Emma Sky, OBE, is a British expert on conflict, reconciliation, and stability, who has worked mainly in the Middle East. The founding director of the International Leadership Center at the Yale Jackson Institute for Global Affairs, which oversees the Maurice R. Greenberg World Fellows Program, from 2007 to 2010, she served in Iraq as the political adviser to U.S. Army General Ray Odierno, and as the governorate coordinator of Kirkuk for the Coalition Provisional Authority from 2003 to 2004. Before interviewing her former colleague Steve Miska about what the U.S. owes our Middle Eastern allies, she talked granola and Magnum ice cream, peace studies and grand strategy in the Zócalo green room.
What do you eat for breakfast?
I’m looking at my shelf: granola.
As a kid, what did you want to be when you grew up?
My earliest memory was wanting to help end wars. I was really passionate about what can bring peace in the world.
What’s the best advice you’ve ever been given about compromise and reconciliation?
I remember taking a workshop with a professor of peace studies, Johan Galtung, and everything was about trying to find the optimistic future. So if you look at a point going forward, rather than back, and going over and over the grievances and the injustices, and you think, “What is an outcome that both sides can live with, that both sides can be reasonably unhappy with?” It’s the peace framework versus the justice framework. But if you work under the assumption that most human beings are basically decent—they’re struggling, wanting to do the right thing—trying to see the best in each other rather than the worst—you see the common humanity, understand their position, where they’re coming from, and then try to find some common ground there.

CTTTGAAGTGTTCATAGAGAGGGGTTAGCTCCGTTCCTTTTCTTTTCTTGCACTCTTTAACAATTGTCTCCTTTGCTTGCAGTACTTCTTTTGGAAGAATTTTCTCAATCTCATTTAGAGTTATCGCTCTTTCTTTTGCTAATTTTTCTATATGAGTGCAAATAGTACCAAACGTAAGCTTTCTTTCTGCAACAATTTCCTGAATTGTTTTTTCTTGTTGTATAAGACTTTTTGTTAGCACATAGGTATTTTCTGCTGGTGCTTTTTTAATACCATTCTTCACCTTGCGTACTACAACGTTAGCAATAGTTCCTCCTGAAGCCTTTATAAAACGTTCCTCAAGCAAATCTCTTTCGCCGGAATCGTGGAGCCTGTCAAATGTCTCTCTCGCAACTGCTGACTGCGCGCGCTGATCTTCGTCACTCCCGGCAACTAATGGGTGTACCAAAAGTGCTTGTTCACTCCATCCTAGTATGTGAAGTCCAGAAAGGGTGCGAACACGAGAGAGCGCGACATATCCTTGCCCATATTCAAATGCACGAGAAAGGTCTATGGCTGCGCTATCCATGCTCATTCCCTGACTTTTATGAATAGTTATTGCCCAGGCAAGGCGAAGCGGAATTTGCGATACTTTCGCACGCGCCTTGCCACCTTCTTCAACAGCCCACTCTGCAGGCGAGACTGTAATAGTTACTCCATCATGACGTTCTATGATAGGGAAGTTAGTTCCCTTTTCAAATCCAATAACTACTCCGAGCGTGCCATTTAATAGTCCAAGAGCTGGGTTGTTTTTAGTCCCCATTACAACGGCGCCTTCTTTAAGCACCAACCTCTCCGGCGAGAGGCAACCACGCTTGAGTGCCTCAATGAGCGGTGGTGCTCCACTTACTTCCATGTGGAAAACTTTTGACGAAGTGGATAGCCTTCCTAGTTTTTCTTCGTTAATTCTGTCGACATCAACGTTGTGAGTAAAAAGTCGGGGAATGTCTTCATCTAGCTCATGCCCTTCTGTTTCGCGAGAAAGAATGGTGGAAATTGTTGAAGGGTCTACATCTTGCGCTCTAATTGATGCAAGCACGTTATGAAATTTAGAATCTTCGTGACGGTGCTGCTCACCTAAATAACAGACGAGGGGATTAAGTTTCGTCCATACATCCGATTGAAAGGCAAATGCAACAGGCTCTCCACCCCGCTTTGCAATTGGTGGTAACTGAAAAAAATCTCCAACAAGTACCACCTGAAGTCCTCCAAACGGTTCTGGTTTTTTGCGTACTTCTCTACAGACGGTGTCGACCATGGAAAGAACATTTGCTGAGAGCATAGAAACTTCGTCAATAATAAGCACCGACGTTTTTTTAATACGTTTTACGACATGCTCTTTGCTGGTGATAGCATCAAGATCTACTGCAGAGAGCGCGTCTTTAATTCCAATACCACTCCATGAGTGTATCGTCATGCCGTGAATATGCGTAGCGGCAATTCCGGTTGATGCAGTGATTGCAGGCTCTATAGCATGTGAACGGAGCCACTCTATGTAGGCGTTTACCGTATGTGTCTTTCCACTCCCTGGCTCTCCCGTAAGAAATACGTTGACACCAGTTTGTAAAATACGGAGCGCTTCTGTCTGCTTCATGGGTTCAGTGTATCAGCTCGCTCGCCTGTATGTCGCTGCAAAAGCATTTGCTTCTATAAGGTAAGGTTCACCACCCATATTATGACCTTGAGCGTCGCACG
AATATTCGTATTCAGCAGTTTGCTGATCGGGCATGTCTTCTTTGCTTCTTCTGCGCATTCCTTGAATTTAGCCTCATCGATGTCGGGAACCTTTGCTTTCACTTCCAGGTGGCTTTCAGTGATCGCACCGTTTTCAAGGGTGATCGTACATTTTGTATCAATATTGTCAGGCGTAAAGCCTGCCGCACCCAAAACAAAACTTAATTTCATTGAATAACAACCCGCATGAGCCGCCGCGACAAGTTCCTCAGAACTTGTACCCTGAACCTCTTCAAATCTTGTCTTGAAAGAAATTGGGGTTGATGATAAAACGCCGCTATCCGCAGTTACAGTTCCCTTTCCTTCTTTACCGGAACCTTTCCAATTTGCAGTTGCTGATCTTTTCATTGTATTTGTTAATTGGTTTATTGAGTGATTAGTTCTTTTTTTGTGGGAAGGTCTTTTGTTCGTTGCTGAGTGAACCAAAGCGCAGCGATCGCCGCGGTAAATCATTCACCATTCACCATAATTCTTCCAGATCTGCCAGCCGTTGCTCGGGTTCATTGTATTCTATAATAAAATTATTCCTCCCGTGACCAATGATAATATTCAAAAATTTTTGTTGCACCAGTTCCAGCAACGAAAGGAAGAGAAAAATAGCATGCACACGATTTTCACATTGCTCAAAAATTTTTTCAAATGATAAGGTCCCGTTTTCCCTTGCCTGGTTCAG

Do you have any guilty pleasures?
Magnum ice cream. And they’ve got a vegan one, which somehow makes me feel like it’s less bad than the other ones.
If you had one more hour in the day, what would you do with it?
I’d have no excuse not to exercise, I suppose. I’d go for another walk. I like walking a lot.
What surprised you most in your work with U.S. troops?
Coming across people like Steve Miska. I can’t say that he’s the norm because he’s not, but I was very pleasantly surprised to come across some really decent and idealistic people in the military. It’s quite strange, if you’re not American, that idealistic people join the military to make the world a better place. You don’t associate militaries with that kind of thing in other countries. You think you’d go to the Peace Corps, join an NGO, be a diplomat. I was surprised by how people in uniform saw the military and thought of its role in the world, and they didn’t see any contradiction in bringing peace down the barrel of a gun.
What’s the last thing that inspired you?
I get inspired a lot by Yale World Fellows. Last semester we had a couple of really inspiring guys. One is Hyppo [artist and activist Hyppolite Ntigurirwa], who is a child survivor of the Rwandan genocide. He dedicates his whole life to peace—how empowering it is to be the one who decides to give peace even though you’ve been wronged, even though these terrible things have happened to you.
What are you reading right now?
A colleague of mine, Charlie Hill, died recently; he was an extraordinary guy. He’s famous for teaching grand strategy, and he has a book that came out 10 years ago called Grand Strategies, and I’m reading it now. I can hear his voice when I’m reading it, and he’s very eclectic. He’s not somebody you could put in any discipline. So you’re reading about the Iliad or the Odyssey, but then he links it to modern literature. And he looks at how, through books, you can see different views of how the world should be. You’ve got the realists who just use hard power to kill people versus the idealists, who try to build utopias. And he connects all the dots in ways I’ve never seen anyone else do.